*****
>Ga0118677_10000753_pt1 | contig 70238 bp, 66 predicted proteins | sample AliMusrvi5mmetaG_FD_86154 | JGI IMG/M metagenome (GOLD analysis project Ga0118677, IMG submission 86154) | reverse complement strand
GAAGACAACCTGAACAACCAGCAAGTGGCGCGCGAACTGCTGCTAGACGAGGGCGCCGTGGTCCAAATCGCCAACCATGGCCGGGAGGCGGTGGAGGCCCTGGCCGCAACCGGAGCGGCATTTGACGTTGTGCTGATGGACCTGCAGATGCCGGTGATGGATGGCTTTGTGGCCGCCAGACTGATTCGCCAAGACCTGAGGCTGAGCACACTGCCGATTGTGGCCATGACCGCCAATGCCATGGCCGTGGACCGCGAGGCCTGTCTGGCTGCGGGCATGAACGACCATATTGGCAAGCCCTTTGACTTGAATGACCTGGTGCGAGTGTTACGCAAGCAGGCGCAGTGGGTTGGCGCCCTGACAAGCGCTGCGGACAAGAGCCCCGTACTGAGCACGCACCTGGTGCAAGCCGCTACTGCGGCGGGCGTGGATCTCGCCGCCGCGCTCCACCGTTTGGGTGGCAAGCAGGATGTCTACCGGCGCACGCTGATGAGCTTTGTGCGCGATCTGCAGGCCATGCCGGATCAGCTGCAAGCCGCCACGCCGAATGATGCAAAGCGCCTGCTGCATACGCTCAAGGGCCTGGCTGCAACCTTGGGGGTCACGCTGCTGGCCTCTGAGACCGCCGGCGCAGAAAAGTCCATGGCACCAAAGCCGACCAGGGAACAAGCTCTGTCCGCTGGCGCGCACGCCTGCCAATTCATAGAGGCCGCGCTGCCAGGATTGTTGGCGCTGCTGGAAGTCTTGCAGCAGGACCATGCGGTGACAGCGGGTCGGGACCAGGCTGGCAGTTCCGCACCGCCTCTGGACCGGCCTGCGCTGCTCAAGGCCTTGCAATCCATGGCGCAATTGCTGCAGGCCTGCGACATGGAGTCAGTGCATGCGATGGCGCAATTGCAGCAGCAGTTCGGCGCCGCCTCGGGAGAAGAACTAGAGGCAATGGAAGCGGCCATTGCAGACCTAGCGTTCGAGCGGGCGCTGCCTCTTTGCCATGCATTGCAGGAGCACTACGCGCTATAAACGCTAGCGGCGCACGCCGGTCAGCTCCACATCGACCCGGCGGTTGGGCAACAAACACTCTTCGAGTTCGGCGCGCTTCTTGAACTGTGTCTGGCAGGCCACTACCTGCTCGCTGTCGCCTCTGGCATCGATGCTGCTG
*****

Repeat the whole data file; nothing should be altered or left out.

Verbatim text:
>Ga0118677_10000753_pt1 | contig 70238 bp, 66 predicted proteins | sample AliMusrvi5mmetaG_FD_86154 | JGI IMG/M metagenome (GOLD analysis project Ga0118677, IMG submission 86154) | reverse complement strand
GAAGACAACCTGAACAACCAGCAAGTGGCGCGCGAACTGCTGCTAGACGAGGGCGCCGTGGTCCAAATCGCCAACCATGGCCGGGAGGCGGTGGAGGCCCTGGCCGCAACCGGAGCGGCATTTGACGTTGTGCTGATGGACCTGCAGATGCCGGTGATGGATGGCTTTGTGGCCGCCAGACTGATTCGCCAAGACCTGAGGCTGAGCACACTGCCGATTGTGGCCATGACCGCCAATGCCATGGCCGTGGACCGCGAGGCCTGTCTGGCTGCGGGCATGAACGACCATATTGGCAAGCCCTTTGACTTGAATGACCTGGTGCGAGTGTTACGCAAGCAGGCGCAGTGGGTTGGCGCCCTGACAAGCGCTGCGGACAAGAGCCCCGTACTGAGCACGCACCTGGTGCAAGCCGCTACTGCGGCGGGCGTGGATCTCGCCGCCGCGCTCCACCGTTTGGGTGGCAAGCAGGATGTCTACCGGCGCACGCTGATGAGCTTTGTGCGCGATCTGCAGGCCATGCCGGATCAGCTGCAAGCCGCCACGCCGAATGATGCAAAGCGCCTGCTGCATACGCTCAAGGGCCTGGCTGCAACCTTGGGGGTCACGCTGCTGGCCTCTGAGACCGCCGGCGCAGAAAAGTCCATGGCACCAAAGCCGACCAGGGAACAAGCTCTGTCCGCTGGCGCGCACGCCTGCCAATTCATAGAGGCCGCGCTGCCAGGATTGTTGGCGCTGCTGGAAGTCTTGCAGCAGGACCATGCGGTGACAGCGGGTCGGGACCAGGCTGGCAGTTCCGCACCGCCTCTGGACCGGCCTGCGCTGCTCAAGGCCTTGCAATCCATGGCGCAATTGCTGCAGGCCTGCGACATGGAGTCAGTGCATGCGATGGCGCAATTGCAGCAGCAGTTCGGCGCCGCCTCGGGAGAAGAACTAGAGGCAATGGAAGCGGCCATTGCAGACCTAGCGTTCGAGCGGGCGCTGCCTCTTTGCCATGCATTGCAGGAGCACTACGCGCTATAAACGCTAGCGGCGCACGCCGGTCAGCTCCACATCGACCCGGCGGTTGGGCAACAAACACTCTTCGAGTTCGGCGCGCTTCTTGAACTGTGTCTGGCAGGCCACTACCTGCTCGCTGTCGCCTCTGGCATCGATGCTGCTG